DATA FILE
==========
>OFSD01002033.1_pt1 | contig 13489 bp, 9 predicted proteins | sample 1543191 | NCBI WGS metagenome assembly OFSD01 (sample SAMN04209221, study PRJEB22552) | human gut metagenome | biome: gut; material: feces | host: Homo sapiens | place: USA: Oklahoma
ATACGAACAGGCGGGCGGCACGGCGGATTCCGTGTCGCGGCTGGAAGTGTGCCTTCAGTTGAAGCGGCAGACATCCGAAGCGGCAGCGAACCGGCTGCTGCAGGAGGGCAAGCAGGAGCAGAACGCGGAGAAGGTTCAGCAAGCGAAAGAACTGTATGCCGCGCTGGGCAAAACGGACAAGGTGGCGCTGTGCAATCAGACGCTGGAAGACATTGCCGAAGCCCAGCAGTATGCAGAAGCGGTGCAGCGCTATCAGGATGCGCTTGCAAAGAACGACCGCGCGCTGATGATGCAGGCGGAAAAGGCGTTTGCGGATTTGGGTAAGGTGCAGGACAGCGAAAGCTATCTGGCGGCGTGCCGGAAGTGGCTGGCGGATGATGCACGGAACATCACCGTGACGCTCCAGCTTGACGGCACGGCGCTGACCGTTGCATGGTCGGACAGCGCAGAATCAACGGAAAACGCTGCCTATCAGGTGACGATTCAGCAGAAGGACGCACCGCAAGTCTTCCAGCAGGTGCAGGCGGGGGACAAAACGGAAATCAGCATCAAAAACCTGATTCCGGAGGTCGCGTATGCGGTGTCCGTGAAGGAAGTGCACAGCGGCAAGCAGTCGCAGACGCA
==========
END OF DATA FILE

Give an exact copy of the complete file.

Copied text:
>OFSD01002033.1_pt1 | contig 13489 bp, 9 predicted proteins | sample 1543191 | NCBI WGS metagenome assembly OFSD01 (sample SAMN04209221, study PRJEB22552) | human gut metagenome | biome: gut; material: feces | host: Homo sapiens | place: USA: Oklahoma
ATACGAACAGGCGGGCGGCACGGCGGATTCCGTGTCGCGGCTGGAAGTGTGCCTTCAGTTGAAGCGGCAGACATCCGAAGCGGCAGCGAACCGGCTGCTGCAGGAGGGCAAGCAGGAGCAGAACGCGGAGAAGGTTCAGCAAGCGAAAGAACTGTATGCCGCGCTGGGCAAAACGGACAAGGTGGCGCTGTGCAATCAGACGCTGGAAGACATTGCCGAAGCCCAGCAGTATGCAGAAGCGGTGCAGCGCTATCAGGATGCGCTTGCAAAGAACGACCGCGCGCTGATGATGCAGGCGGAAAAGGCGTTTGCGGATTTGGGTAAGGTGCAGGACAGCGAAAGCTATCTGGCGGCGTGCCGGAAGTGGCTGGCGGATGATGCACGGAACATCACCGTGACGCTCCAGCTTGACGGCACGGCGCTGACCGTTGCATGGTCGGACAGCGCAGAATCAACGGAAAACGCTGCCTATCAGGTGACGATTCAGCAGAAGGACGCACCGCAAGTCTTCCAGCAGGTGCAGGCGGGGGACAAAACGGAAATCAGCATCAAAAACCTGATTCCGGAGGTCGCGTATGCGGTGTCCGTGAAGGAAGTGCACAGCGGCAAGCAGTCGCAGACGCA